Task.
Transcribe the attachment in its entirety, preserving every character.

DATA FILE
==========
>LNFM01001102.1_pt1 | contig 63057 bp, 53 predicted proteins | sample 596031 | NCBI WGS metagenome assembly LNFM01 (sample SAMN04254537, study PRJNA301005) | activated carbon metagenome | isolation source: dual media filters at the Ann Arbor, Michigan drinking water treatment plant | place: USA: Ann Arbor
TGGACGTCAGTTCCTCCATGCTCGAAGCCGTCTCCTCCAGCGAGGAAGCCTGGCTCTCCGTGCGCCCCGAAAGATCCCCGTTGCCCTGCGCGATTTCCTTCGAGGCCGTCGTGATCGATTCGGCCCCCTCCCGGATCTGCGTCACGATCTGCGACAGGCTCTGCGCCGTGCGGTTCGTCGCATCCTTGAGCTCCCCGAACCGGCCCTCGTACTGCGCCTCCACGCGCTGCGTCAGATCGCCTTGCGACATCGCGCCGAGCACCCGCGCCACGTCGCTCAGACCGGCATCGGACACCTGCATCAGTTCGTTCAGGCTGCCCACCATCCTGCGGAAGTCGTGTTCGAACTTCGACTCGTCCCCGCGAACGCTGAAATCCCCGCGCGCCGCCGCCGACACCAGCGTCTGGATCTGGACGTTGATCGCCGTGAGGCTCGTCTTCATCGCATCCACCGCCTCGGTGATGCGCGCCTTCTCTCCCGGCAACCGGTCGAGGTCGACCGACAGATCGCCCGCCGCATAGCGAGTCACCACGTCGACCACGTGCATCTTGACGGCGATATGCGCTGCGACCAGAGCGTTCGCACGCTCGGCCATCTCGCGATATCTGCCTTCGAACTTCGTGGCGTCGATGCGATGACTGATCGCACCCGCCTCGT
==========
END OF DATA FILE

>LNFM01001102.1_pt1 | contig 63057 bp, 53 predicted proteins | sample 596031 | NCBI WGS metagenome assembly LNFM01 (sample SAMN04254537, study PRJNA301005) | activated carbon metagenome | isolation source: dual media filters at the Ann Arbor, Michigan drinking water treatment plant | place: USA: Ann Arbor
TGGACGTCAGTTCCTCCATGCTCGAAGCCGTCTCCTCCAGCGAGGAAGCCTGGCTCTCCGTGCGCCCCGAAAGATCCCCGTTGCCCTGCGCGATTTCCTTCGAGGCCGTCGTGATCGATTCGGCCCCCTCCCGGATCTGCGTCACGATCTGCGACAGGCTCTGCGCCGTGCGGTTCGTCGCATCCTTGAGCTCCCCGAACCGGCCCTCGTACTGCGCCTCCACGCGCTGCGTCAGATCGCCTTGCGACATCGCGCCGAGCACCCGCGCCACGTCGCTCAGACCGGCATCGGACACCTGCATCAGTTCGTTCAGGCTGCCCACCATCCTGCGGAAGTCGTGTTCGAACTTCGACTCGTCCCCGCGAACGCTGAAATCCCCGCGCGCCGCCGCCGACACCAGCGTCTGGATCTGGACGTTGATCGCCGTGAGGCTCGTCTTCATCGCATCCACCGCCTCGGTGATGCGCGCCTTCTCTCCCGGCAACCGGTCGAGGTCGACCGACAGATCGCCCGCCGCATAGCGAGTCACCACGTCGACCACGTGCATCTTGACGGCGATATGCGCTGCGACCAGAGCGTTCGCACGCTCGGCCATCTCGCGATATCTGCCTTCGAACTTCGTGGCGTCGATGCGATGACTGATCGCACCCGCCTCGT